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RFE/RL NEWSLINE Vol 2, No. 151, Part I, 7 August 1998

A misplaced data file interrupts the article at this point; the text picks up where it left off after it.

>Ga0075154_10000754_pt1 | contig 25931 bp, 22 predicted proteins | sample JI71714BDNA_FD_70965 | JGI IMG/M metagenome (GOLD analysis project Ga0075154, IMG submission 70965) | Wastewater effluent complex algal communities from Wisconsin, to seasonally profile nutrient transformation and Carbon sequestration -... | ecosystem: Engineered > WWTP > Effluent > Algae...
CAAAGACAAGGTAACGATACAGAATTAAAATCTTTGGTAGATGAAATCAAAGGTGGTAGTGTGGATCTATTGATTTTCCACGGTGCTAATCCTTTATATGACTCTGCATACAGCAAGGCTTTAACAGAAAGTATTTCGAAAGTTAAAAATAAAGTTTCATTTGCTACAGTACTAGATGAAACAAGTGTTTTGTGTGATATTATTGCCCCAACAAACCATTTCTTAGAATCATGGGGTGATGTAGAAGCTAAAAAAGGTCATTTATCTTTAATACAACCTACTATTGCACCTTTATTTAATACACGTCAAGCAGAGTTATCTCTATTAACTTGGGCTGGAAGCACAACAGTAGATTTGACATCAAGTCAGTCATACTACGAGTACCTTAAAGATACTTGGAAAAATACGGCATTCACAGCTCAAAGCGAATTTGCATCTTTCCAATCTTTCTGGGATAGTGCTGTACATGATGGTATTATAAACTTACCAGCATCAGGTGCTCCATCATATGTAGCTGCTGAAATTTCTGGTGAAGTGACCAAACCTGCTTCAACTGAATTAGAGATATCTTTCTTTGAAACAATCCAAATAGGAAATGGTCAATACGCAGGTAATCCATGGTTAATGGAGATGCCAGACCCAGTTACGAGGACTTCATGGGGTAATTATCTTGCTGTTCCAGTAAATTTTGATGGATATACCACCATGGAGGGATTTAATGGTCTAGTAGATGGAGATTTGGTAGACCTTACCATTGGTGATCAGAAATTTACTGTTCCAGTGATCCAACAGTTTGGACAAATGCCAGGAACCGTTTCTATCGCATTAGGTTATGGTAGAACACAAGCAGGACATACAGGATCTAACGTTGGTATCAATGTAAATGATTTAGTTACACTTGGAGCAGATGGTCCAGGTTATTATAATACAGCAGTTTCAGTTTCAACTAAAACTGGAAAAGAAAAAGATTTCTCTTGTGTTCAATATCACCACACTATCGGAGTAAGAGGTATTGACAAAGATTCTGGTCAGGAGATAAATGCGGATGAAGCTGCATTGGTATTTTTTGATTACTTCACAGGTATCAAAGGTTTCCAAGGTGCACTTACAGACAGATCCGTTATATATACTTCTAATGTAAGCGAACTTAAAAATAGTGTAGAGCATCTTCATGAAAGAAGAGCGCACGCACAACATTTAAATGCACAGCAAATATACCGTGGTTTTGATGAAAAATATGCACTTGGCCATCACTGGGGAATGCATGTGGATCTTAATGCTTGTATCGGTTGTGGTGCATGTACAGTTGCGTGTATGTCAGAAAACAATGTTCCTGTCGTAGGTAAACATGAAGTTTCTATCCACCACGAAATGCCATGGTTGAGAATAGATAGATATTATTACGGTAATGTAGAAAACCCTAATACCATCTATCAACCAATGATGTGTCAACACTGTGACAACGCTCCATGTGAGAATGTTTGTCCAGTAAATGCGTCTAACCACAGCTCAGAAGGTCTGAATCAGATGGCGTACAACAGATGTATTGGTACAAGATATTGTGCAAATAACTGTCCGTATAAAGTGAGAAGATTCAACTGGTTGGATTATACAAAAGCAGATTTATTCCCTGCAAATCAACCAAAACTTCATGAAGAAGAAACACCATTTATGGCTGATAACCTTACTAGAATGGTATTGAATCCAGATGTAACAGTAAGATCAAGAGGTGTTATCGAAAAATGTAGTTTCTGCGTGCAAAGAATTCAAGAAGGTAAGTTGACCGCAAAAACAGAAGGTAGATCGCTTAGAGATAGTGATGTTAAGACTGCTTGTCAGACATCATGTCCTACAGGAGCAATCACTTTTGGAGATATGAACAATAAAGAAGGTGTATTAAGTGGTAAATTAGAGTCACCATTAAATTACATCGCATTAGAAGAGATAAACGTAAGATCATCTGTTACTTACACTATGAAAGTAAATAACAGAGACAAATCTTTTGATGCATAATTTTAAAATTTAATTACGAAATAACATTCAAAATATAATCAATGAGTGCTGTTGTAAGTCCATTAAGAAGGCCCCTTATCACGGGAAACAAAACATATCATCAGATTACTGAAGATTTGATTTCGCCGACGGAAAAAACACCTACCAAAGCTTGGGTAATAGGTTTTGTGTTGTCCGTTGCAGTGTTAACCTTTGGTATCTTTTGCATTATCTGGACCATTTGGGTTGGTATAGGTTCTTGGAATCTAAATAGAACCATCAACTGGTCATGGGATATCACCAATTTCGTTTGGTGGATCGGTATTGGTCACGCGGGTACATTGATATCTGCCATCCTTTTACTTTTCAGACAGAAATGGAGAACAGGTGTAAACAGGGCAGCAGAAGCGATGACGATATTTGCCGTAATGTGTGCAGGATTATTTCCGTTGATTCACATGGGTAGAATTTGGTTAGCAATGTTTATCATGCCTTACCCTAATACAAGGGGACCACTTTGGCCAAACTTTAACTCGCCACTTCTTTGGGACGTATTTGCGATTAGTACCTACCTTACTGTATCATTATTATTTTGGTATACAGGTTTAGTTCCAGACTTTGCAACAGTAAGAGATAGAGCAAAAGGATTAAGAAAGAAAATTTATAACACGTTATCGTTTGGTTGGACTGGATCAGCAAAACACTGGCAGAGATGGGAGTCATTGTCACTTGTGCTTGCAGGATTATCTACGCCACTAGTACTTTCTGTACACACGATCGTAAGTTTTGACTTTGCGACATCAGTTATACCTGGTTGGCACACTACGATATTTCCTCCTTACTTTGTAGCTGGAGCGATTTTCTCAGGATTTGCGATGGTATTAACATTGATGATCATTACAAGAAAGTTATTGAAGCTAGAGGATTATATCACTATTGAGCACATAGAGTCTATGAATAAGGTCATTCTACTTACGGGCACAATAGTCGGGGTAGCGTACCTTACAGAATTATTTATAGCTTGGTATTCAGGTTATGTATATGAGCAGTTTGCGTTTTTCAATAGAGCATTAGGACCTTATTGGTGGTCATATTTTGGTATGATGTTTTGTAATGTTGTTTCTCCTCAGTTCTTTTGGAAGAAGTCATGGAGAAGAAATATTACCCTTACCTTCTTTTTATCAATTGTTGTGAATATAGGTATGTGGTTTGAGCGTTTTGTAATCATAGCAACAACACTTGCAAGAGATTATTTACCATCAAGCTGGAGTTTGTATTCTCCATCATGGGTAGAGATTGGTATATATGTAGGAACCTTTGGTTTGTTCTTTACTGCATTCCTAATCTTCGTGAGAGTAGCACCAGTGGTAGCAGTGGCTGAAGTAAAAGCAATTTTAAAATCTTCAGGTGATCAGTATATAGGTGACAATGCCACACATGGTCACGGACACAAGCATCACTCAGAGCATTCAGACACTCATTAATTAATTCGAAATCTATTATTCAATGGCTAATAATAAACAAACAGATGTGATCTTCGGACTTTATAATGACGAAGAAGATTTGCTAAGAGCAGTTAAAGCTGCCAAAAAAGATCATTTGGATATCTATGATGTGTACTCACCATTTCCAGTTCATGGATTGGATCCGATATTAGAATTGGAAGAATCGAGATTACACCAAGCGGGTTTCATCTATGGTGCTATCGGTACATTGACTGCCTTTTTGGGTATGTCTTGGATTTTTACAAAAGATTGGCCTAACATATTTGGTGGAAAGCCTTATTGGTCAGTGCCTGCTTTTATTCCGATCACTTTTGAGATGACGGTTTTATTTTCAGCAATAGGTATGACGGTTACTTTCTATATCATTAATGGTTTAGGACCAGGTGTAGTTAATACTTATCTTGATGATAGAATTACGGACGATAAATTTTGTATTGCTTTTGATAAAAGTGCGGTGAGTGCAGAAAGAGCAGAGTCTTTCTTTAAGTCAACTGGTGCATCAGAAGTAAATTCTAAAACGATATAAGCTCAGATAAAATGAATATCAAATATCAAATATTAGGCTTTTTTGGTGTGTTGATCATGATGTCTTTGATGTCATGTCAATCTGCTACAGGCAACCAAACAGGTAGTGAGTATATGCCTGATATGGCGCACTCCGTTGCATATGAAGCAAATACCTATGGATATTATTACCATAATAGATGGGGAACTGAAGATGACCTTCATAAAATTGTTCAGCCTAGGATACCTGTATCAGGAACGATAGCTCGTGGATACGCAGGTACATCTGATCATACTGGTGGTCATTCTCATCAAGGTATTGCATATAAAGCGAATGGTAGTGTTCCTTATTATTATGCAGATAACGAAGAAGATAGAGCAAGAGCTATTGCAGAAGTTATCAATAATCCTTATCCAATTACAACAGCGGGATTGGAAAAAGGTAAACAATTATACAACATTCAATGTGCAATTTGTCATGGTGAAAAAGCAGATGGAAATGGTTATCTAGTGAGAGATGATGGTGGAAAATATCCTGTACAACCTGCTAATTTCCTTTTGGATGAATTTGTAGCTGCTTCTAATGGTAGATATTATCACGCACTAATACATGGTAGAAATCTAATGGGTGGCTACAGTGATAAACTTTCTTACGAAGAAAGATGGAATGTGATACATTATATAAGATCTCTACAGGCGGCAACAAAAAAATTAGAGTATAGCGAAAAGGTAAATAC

___________________________________________________________ RFE/RL NEWSLINE Vol 2, No. 151, Part I, 7 August 1998 A daily report of developments in Eastern and Southeastern Europe, Russia, the Caucasus and Central Asia prepared by the staff of Radio Free Europe/Radio Liberty. This is Part I, a compilation of news concerning Russia, Transcaucasia and Central Asia. Part II covers Central, Eastern, and Southeastern Europe and is distributed simultaneously as a second document. Back issues of RFE/RL Newsline and the OMRI Daily Digest are online at RFE/RL's Web site: http://www.rferl.org/newsline xxxxxxxxxxxxxxxxxxxxxxxxxxxxxxxxxxxxxxxxxxxxxxxxxxxxxxxx Headlines, Part I * RUSSIA TO BORROW MORE ON FOREIGN MARKETS * WORLD BANK LOAN APPROVED * ARMENIAN PROSECUTOR-GENERAL MURDERED End Note: UZBEKISTAN TURNS BELIEVERS INTO CRIMINALS xxxxxxxxxxxxxxxxxxxxxxxxxxxxxxxxxxxxxxxxxxxxxxxxxxxxxxxx RUSSIA RUSSIA TO BORROW MORE ON FOREIGN MARKETS. The Russian government on 6 August announced that it will borrow up to $3 billion abroad before the end of 1998, increasing its annual hard-currency borrowing limit by almost one-quarter, Russian news agencies reported. According to Bloomberg, the Ministry of Finance said that it will still issue only $2 billion worth of Eurobonds but that other forms of foreign borrowing will increase (see "RFE/RL Newsline," 4 August 1998). Only last week, Finance Minister Mikhail Zadornov said the government would not consider new foreign borrowing until the end of October. However, Prime Minister Sergei Kirienko said on 6 August that Russia's total amount of borrowing will not increase because the government will reduce the amount it borrows domestically. JAC WORLD BANK LOAN APPROVED. The board of directors of the World Bank approved a $1.5 billion loan to Russia on 6 August. Russia will receive the first installment, worth $300 million, on 10 August. The Bank will release another $500 million by the end of this year and the remainder in 1999. The loan is the largest that the World Bank has ever extended in Europe or Central Asia, and its adjustable interest rate of 5.9 percent is consequently somewhat higher than usual. The World Bank pledged $4 billion as part of the IMF-led $22.6 billion package. JAC SABOTAGE BY CENTRAL BANK? "Nezavisimaya Gazeta" on 6 August charged Central Bank chief Sergei Dubinin with paralyzing the Russian government for an entire day on 20 July. According to the daily, the Central Bank froze the Finance Ministry's 8.7 billion ruble ($1.4 billion) account, leaving the Russian government unable to fulfill any of its financial obligations for one week. "Nezavisimaya Gazeta" sketches out different scenarios to explain the Central Bank's action. It suggests that Dubinin may have speculated with the Finance Ministry's money and bought short-term Treasury notes or that the Central Bank may have needed money to pay off its own promissory notes. However, the daily believes that Dubinin's motives were primarily "political" or personal. Not all the Central Bank's past transactions have been "perfectly legal," the newspaper noted. Moreover, it continued, Dubinin wanted to bring down the Kirienko government and trigger an economic crisis before the bank's action was discovered. Boris Berezovskii's LogoVAZ group is a financial backer of "Nezavisimaya Gazeta." JAC LABOR ACTION FORESTALLED... Russian air traffic controllers have canceled their strike scheduled for 9 August after the government pledged to pay back wages, ITAR-TASS reported. Federal Aviation Service director Gennadii Zaitsev told a press conference on 6 August that five large airline companies, including Transaero and Aeroflot, will contribute 30 million rubles ($4.8 million). According to "Kommersant- Daily" on 6 August, the air traffic controllers union has scored a number of successes with the government, winning wage increases several times over the past three years. JAC ...WHILE OTHERS END, BEGIN. According to ITAR-TASS on 7 August, coal miners in the town of Partizansk in the Far East have ended a hunger strike in response to a promise of assistance from the coal mine's management. The hunger strike was launched on 28 July. And in Khabarovsk Oblast, 20 gold miners who had stayed underground for seven months to protest unpaid wages reemerged on 6 August after receiving wages for one year. Meanwhile, the union of railroad workers in Moscow called a strike for midnight of 7 August to protest a proposed change in the system of wages. According to ITAR- TASS, railroad traffic so far has been unaffected, in part because railway management considers the action unlawful. Warning of the strike was given only six hours in advance. By law, at least 10 days' notice are required. JAC SHELL UNINTERESTED IN GAZPROM, ROSNEFT. Royal Dutch Shell is unlikely to enter a bid for either Gazprom or Rosneft, AFP reported on 6 August. Shell Managing Director Jeroen van den Veer said that despite the company's interest in Russia, conditions there are still too unstable. Shell's rejection follows earlier reports that Gazprom Chairman Rem Vyakhirev wanted Shell--and only Shell--to purchase the soon-to-be- available 5.87 percent stake (see "RFE/RL Newsline," 4 August 1998). Bloomberg reported on 6 August that to win the tender for Gazprom, bidders will have to promise not to sell the stake for a stipulated period. JAC GOVERNMENT SAYS ALL IS WELL WITH GAZPROM. After visiting Gazprom headquarters on 6 August, Prime Minister Kirienko and Vyakhirev issued statements of mutual support. According to Interfax, Kirienko pledged assistance for all the company's export projects, singling out Gazprom's Bluestream project to construct an underwater pipeline across the Black Sea to supply Turkey. The project faces stiff competition from a variety of other proposed gas export projects. The U.S. government, for example, has funded a feasibility study for an underwater gas pipeline across the Caspian that would provide an outlet for Turkmen gas bypassing Russia. JAC RUSSIAN PRISONERS TO BE OFFERED AMNESTY. According to "Vremya MN" on 6 August, one-third of all Russians currently incarcerated may be offered their freedom by the end of the year. Speaking at conference in Krasnoyarsk, Minister of Justice Pavel Krasheninnikov said that in September he would submit to the State Duma legislation offering amnesty to prisoners convicted of non-violent offenses. The amnesty would be only the first step in a larger judicial reform intended to substitute fines and other financial penalties for jail sentences (see "RFE/RL Newsline," 5 August 1998). JAC NEW TB STRAIN FOUND IN RUSSIAN PRISONS. Doctors have discovered a new incurable form of tuberculosis in Russia, which is concentrated primarily among prison inmates, Interfax reported on 6 August. Medicins sans Frontieres, Medical Emergency Relief International, and the Public Health Institute of New York have sent a joint letter to President Boris Yeltsin warning that Russia has become "an international incubator of a new lethal illness." The new strain of the disease resulted from Russian doctors' "non- standard" use of antibiotics. Of the 15,000 to 20,000 Russians with drug-resistant TB, two-thirds are in prison. JAC KRASNOYARSK, KHAKASIYA TO CREATE UNITED LEBED REPUBLIC? The Republic of Khakasiya, which split from Krasnoyarsk Krai in 1992 in the hope of receiving larger subsidies from the federal center as a separate subject of the Russian Federation, now wants that decision reversed, according to "Tribuna" of 7 August. The governors of the two regions, brothers Aleksei and Aleksandr Lebed, are reportedly holding talks on a series of economic agreements intended to improve economic conditions in Khakasiya. LF GAZPROM TIGHTENS SCREWS ON TATARSTAN. A delegation from Gazprom subsidiary Mezhregiongaz met with Tatarstan's Prime Minister Rustan Minnikhanov in Kazan on 6 August to discuss repayment of Tatarstan's estimated 3.5 billion ruble ($553 million) gas debts, RFE/RL's Kazan bureau reported. Gazprom halved deliveries of natural gas to Tatarstan in early June, prompting Tatarstan's government to cancel gas deliveries to debtor industrial enterprises and to preserve the gas deliveries to private citizens. Mezhregiongaz is now insisting that 30 percent of past and current debts be paid in cash, rather than with promissory notes or by barter agreement. LF TRANSCAUCASUS AND CENTRAL ASIA ARMENIAN PROSECUTOR-GENERAL MURDERED. Henrik Khachatrian was shot dead in his office on 6 August by senior prosecutor Aram Karapetian, who then committed suicide. The motives for the killing are unknown. A former member of the Armenian Constitutional Court, Khachatrian was appointed prosecutor- general in May 1997 by then President Levon Ter-Petrossian. Speaking on national television on 6 August, President Robert Kocharian praised Khachatrian for his honesty and professionalism as well as for his efforts to establish the rule of law in Armenia, Noyan Tapan reported. LF AZERBAIJANI PRESIDENT SIGNS DECREE ABOLISHING CENSORSHIP. As announced by one of his advisers last week (see "RFE/RL Newsline," 31 July 1998), Heidar Aliev has signed a decree officially abolishing censorship in Azerbaijan. But at the same time, Aliev called for the creation of an alternative body to protect state secrets, Reuters reported on 6 August. Presidential administration official Ali Hasanov told Azerbaijani Television that the move to abolish censorship was not connected with the upcoming presidential elections. LF OPPOSITION LEADER CONDEMNS ALIEV'S ELECTION MOVE. Former parliamentary speaker Rasul Guliev has told RFE/RL's Baku bureau that President Aliev's 5 August appeal to three opposition politicians to drop their proposed boycott of the presidential poll was intended to split the opposition ranks. Guliev was one of two other opposition leaders who have likewise declared their intention not to participate in the election unless their demands for liberalization are met. Guliev said that the "five" will continue to act in unison, and he condemned what he termed an attempt by Aliev to drive a wedge between them. LF GEORGIAN PARLIAMENT APPROVES NEW STATE MINISTER. Meeting in an emergency session on 7 August, the Georgian parliament voted by 122 votes to two to approve the candidacy of former ambassador to Russia, Vazha Lortkipanidze, as minister of state, an RFE/RL correspondent in Tbilisi reported. Lortkipanidze told lawmakers that he will pursue a European- oriented foreign policy, adding that this does not preclude improving relations with Russia, which, he said, also aspires to closer integration into the European community. He argued that there is no alternative to continuing economic reforms but hinted that he might condone some protective measures to help local producers. The Socialist, Labor, and Popular factions had earlier announced that they will abstain from voting. Following the resignation of almost the entire cabinet last week, the former ministers of communications, industry, education, foreign economic relations, justice, and state property have not been renominated to those positions. LF GEORGIA, RUSSIA, ABKHAZIA FORM ANTI-TERRORIST FORCE. Meeting in western Georgia on 7 August, Georgian and Abkhaz representatives and the commander-in-chief of the Russian peacekeeping force deployed under CIS auspices in Abkhazia agreed to create a joint force to investigate terrorist attacks against the Russian peacekeepers, Caucasus Press reported. More than 60 members of that force have fallen victim to terrorist attacks over the past four years. LF SUSPECTED MURDERER OF UN OFFICIAL ARRESTED IN TBILISI. Georgian police on 6 August arrested 20-year-old Zurab Bregvadze on suspicion of the 14 July shooting of a Polish woman employed by the UN mission in Georgia, Caucasus Press reported. LF TALIBAN SUCCESS WORRIES RUSSIAN BORDER GUARD COMMANDER. The commander of Russia's Border Guard Service, Colonel-General Nikolai Bordyuzha, told journalists in Moscow on 6 August that he is worried that forces of Afghanistan's Taliban movement may soon advance to the border of Tajikistan, ITAR- TASS and Interfax reported. Bordyuzha said border guards in Tajikistan have already taken measures to secure the border with Afghanistan in the event that Taliban forces reach that frontier. Bordyuzha also said preparations are being made for the possible arrival of thousands of refugees fleeing the fighting in northern Afghanistan. BP KAZAKH CENTRAL BANK CHIEF ON ECONOMIC PROSPECTS. The chairman of Kazakhstan's National Bank, Kadyrjon Damitov, told a press conference in Almaty on 6 August that inflation in the country will stand at 8 percent by year's end, Interfax reported. Damitov said in the first half of 1998, inflation dropped by 3.1 percent, compared with the same period in 1997, and totaled 3.6 percent. Damitov predicted that GDP will increase by 1.5 percent, well short of the planned 3 percent growth. He said the Financial Ministry's debt has grown by more 50 percent, compared with the same period last year, to reach 34.8 billion tenge (some $500 million). However, Damitov said he does not expect the tenge to drop significantly in value against the dollar in 1998, noting that in the first half of this year it lost only 1.73 percent of its value. BP END NOTE UZBEKISTAN TURNS BELIEVERS INTO CRIMINALS by Felix Corley In Uzbekistan, religious believers of all faiths are waiting in trepidation as the 15 August deadline for their communities to lodge re-registration applications with the Ministry of Justice approaches. Under registration regulations issued in a 20 June decree of the Council of Ministers, religious communities (such as mosques, churches, synagogues, and temples) have to provide extensive documentation to back up their applications, which the ministry must process within three months. Even for those with documentation that meets the strict new requirements set out under the revised law on freedom of conscience and religious organizations, adopted by parliament on 1 May, it is by no means certain that the Ministry of Justice will grant registration. The government and, in particular, President Islam Karimov have made clear their dislike of Muslims outside the control of the government- sponsored Muslim Board. Karimov has made frequent verbal attacks on such Muslims, whom he routinely dubs "Wahhabi fundamentalists," regardless of whether they have any links with the form of Islam found in Saudi Arabia. Indeed, Karimov cited the presence of such Muslims in Uzbekistan as the justification for the adoption of the harsh new law. During debates in the parliament, Karimov blamed such Muslims for instability in the country and declared that "such people must be shot in the head". But many religious communities in Uzbekistan--even some that now have state registration--will not be eligible to apply for re-registration, as they have fewer than the 100 adult members required under the new law. In what is being seen as a test case, the prosecutor-general of the Zheleznodorozhny district of Samarkand ruled on 25 June that a local community of Jehovah's Witnesses was functioning illegally without registration and that, with only 30 to 40 members, the community would be unable to gain registration under the new law. Uzbekistan's new law on freedom of conscience, which amends legislation first adopted in June 1991, is the harshest in the former Soviet Union. Registration is compulsory for all religious groups, whether local or national, and groups need the approval of the government's Committee for Religious Affairs before they can apply for registration with the Ministry of Justice. All unregistered religious activity is illegal, as is proselytism or any kind of missionary activity. Only central religious administrations have the right to publish religious literature, and all imported religious literature must be censored by the state. Under the same law, only centralized religious administrations can set up schools "to train clergy and other religious personnel". All other forms of religious education, even in private, are illegal. Religious political parties and social movements are banned. And only clerics may walk the streets in religious garb. The law specifies that those conducting "any illegal religious activity" will be subject to prosecution, as will religious leaders who evade state registration and officials who allow unregistered religious groups to function. Amendments to the administrative and criminal codes adopted by the parliament on 1 May spell out the penalties for the new offenses. First offenses are generally punishable by fines or short-term imprisonment of up to two weeks. Second- time offenders risk up to three years in prison for proselytism, for holding youth meetings, for teaching religion without permission, or for encouraging others to take part in illegal religious groups. For repeat offenses, organizers of illegal religious groups risk a maximum penalty of five years' imprisonment. Crimes of violence with a religious coloring attract heavier penalties. Many of the provisions of the new law on freedom of conscience clearly violate Uzbekistan's human rights commitments, including the Universal Declaration of Human Rights, the International Covenant on Civil and Political Rights, and the International Covenant on Economic, Social, and Cultural Rights (Uzbekistan acceded to those two covenants in September 1995), as well as commitments enshrined in successive OSCE documents. The Uzbek government argues that tight restrictions are necessary to prevent religious-related conflict from spreading to Uzbekistan from neighboring Afghanistan and Tajikistan. President Islam Karimov conjures up bloodcurdling images of what would happen if Islamists came to power in Uzbekistan. But the system of control over all religious activity enshrined in the new law and backed up by the criminal code and the registration regulations goes far beyond the temporary derogations from international human rights commitments permitted in times of "public emergency." The Uzbek authorities are clearly sensitive on the subject of religion. On 1 August, Russian journalists Vitalii Ponomarev and Nikolai Mitrokhin were assaulted and beaten in the center of Tashkent by unknown attackers following their meeting with Marat Zakhidov, a well-known Uzbek human rights activist. The Glasnost Defense Foundation in Moscow believed the assault was connected with the journalists' investigation into "repression against religious organizations". The two had already visited the Fergana valley, a region with a strong Islamist presence. In one of the first responses to the new law, the local union of Baptists complained to President Karimov at the end of May that "the new law turns Baptists from peaceful citizens who obey the law into criminals". However, it is not just Baptists who will be subject to the full weight of the new legislation. How numerous these "criminals" turn out to be and how far Uzbekistan is prepared to go in flouting its international commitments will soon be seen. The author writes on religious liberty issues in the former Soviet Union. xxxxxxxxxxxxxxxxxxxxxxxxxxxxxxxxxxxxxxxxxxxxxxxxxxxxxxxx Copyright (c) 1998 RFE/RL, Inc. All rights reserved. xxxxxxxxxxxxxxxxxxxxxxxxxxxxxxxxxxxxxxxxxxxxxxxxxxxxxxxx HOW TO SUBSCRIBE Send an email to firstname.lastname@example.org with the word subscribe as the subject of the message. HOW TO UNSUBSCRIBE Send an email to email@example.com with the word unsubscribe as the subject of the message. 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